Puckering is an odd little place. It’s split into two villages, Upper and Lower. Upper seems to be filled with what passes for old money in this area of Sussex, and everyone is very—polite. Lower Puckering seems more of a fun place—there’s a great pub there that we’ve gone to a few times, and a good Indian take-out, but it’s also quite poor. I thought maybe we could hire some people that live at the local council estate (a sort of government-backed lower income housing area), at least part-time, so I put an ad in the paper a few weeks ago asking for cleaners. No one ever responded, and in the end Mrs. Johnson mentioned that she had some nieces who might come in, as a favor. They did a good job, but I can’t send for them every time we need something to be done. Mrs. Johnson isn’t up to much these days, and seems to spend most of her time grumbling at her husband and drinking tea. A lot of tea too—every time I go near her she’s trying to push a cup my way. Frankly, I don’t care if I ever see the wretched stuff again, or at least not until summer when I can finally make her happy and ask her to make me a big pitcher with ice.

The weather is beginning to warm up, and I have to admit that I’d much rather be outside than indoors wiping cobwebs off of everything. I can’t quite get used to the size of it all, and also to the fact that the house is curiously public. Yesterday I bumped into a total stranger, a man named Jerry, carrying furniture down from the attic. He told me Mrs. Johnson had asked him to take it to be restored—I didn’t even know we owned it. I asked him to show me what else was up there, and we poked around for awhile and found a great oil painting of a little boy.   It looks really old.  I had him help me bring it down, and I've got it propped up in a corner of the study.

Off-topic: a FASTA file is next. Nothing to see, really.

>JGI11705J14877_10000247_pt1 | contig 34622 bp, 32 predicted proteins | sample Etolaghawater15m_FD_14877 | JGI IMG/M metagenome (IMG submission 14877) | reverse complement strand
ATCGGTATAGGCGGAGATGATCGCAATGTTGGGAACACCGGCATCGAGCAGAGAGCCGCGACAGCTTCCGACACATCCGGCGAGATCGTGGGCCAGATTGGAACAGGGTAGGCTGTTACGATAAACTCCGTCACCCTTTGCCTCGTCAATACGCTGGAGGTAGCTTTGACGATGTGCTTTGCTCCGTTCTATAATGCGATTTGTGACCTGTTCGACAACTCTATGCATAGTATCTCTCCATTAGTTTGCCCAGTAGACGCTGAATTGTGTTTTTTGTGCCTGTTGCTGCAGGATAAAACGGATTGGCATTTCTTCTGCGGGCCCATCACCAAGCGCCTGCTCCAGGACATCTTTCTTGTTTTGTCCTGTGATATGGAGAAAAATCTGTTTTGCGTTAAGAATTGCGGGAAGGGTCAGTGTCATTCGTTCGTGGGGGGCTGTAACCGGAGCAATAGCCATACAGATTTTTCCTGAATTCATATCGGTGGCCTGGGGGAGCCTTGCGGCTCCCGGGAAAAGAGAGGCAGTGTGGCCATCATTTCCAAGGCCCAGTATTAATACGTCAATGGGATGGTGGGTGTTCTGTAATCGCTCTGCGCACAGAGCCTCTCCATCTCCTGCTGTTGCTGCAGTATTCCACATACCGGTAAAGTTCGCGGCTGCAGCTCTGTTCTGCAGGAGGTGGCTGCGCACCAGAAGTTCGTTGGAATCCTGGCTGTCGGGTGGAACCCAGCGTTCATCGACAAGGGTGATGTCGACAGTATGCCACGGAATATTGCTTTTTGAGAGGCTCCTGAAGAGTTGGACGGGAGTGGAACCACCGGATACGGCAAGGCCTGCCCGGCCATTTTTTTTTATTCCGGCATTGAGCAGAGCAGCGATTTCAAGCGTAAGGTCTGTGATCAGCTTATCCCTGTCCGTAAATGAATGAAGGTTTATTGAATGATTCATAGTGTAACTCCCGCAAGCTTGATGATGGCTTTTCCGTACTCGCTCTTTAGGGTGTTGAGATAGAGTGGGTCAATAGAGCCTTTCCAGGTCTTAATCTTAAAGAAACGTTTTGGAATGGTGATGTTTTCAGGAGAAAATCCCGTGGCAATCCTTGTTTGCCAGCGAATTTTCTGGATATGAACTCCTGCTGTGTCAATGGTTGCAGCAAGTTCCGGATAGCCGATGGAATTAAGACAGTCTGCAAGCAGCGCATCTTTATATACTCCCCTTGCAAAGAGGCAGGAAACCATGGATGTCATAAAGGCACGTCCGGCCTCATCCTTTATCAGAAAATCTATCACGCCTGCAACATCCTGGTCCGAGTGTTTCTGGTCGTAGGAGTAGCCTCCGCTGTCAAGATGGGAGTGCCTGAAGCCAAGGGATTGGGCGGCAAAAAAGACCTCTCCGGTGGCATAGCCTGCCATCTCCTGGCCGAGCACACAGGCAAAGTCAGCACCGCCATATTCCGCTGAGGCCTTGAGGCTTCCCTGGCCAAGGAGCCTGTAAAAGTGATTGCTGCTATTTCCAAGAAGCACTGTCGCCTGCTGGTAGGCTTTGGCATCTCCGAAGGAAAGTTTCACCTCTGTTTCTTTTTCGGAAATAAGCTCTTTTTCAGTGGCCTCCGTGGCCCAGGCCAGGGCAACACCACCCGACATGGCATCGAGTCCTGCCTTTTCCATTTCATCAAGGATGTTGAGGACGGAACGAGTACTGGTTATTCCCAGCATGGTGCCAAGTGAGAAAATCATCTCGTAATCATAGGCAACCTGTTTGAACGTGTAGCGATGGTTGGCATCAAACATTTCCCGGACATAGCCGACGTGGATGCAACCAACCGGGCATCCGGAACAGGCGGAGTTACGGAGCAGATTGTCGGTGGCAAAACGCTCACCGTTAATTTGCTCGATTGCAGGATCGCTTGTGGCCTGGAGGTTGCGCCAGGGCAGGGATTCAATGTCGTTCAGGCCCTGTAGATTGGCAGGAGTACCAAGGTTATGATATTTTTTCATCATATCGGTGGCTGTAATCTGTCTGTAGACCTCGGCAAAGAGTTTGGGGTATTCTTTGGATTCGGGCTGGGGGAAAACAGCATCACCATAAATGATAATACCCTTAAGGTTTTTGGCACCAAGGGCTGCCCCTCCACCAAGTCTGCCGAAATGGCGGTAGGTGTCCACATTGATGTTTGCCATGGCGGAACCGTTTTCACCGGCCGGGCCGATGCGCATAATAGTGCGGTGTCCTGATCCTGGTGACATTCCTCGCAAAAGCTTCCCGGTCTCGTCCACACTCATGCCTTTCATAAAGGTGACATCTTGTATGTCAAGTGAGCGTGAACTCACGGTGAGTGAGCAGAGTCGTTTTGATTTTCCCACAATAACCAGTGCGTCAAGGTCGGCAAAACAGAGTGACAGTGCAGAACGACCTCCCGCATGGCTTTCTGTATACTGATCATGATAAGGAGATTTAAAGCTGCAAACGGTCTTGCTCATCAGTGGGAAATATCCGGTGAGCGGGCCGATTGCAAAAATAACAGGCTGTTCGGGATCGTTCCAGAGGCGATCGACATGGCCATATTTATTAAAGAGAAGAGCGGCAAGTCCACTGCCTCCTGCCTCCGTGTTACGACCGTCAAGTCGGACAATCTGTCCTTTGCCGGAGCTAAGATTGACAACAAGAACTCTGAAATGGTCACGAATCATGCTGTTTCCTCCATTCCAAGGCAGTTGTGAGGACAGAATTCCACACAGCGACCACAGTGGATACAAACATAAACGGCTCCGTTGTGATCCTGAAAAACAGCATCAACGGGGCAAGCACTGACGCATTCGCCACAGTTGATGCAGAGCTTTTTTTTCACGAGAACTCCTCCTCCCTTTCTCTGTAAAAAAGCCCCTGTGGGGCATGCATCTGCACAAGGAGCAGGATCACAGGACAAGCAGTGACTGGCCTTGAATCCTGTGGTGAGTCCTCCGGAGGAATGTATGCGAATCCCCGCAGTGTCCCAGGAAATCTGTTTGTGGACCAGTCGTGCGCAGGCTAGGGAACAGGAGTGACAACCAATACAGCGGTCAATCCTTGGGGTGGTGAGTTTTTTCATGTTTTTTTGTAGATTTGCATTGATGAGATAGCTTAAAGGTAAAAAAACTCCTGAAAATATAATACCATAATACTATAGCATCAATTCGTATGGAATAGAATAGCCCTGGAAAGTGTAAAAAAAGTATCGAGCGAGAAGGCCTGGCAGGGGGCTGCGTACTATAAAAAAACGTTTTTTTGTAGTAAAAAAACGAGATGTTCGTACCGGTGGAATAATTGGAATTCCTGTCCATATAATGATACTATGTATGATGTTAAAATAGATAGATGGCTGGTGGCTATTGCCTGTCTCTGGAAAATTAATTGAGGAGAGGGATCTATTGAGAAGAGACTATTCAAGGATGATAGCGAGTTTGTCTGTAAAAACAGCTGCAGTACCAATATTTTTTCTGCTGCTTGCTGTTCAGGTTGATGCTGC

The grounds here are so beautiful. We’ve got sheep, and huge fish in the lake, and lots of ancient trees in the woods. We desperately need to hire at least one groundskeeper, but in the meantime, I've started clearing some of the old walks. You can still see them, although they’ve started to grow over. Yesterday I borrowed a chain saw from Mr. Johnson and spent a few hours opening up a path that leads down to the River Puck.

This is where the bizarreness comes in. As I was working, I kept hearing crunching sounds in the woods around me. At first I thought it was squirrels, or birds, but every time I looked up, there was nothing there. At one point I could have sworn I heard someone singing in Latin. (I told this to Simon and he said maybe it was one of my nuns…). Anyway, I left the chain saw out and went in to get lunch, and when I came back, it  was gone. I looked everywhere for it, and finally decided I'd just have to go and confess to Mr. Johnson that I'd lost it. But about halfway back to the house I heard some more rustling around, and when I went to investigate, I found the saw under a tree—full of gas. When I returned it, I asked Mr. Johnson if he’d been down by the river at all, and he said no, he’d spent the day picking peas. So—our first mystery. It makes the place feel almost gothic.

On a more mundane front, there’s still no sign of Simon’s family visiting. I'm beginning to think he’s ashamed of me.   I've asked him several times if he’s called them, and he keeps changing the subject—usually to sex (the house has inspired him).  Sometimes he’s so hard to talk to. This is especially true when I mention his family. Do you think you could manage a visit sometime soon? It would be great to talk to you!

Hope everything is going well. I’ve enclosed some pictures to give you a  sense of my new world (and to lure you here). I still haven’t figured out  how to be a millionaire, and I certainly don’t want to be patronizing, but  any time you’d like to come, you’re welcome to stay as long as you want,  and I’ll happily pay your airfare.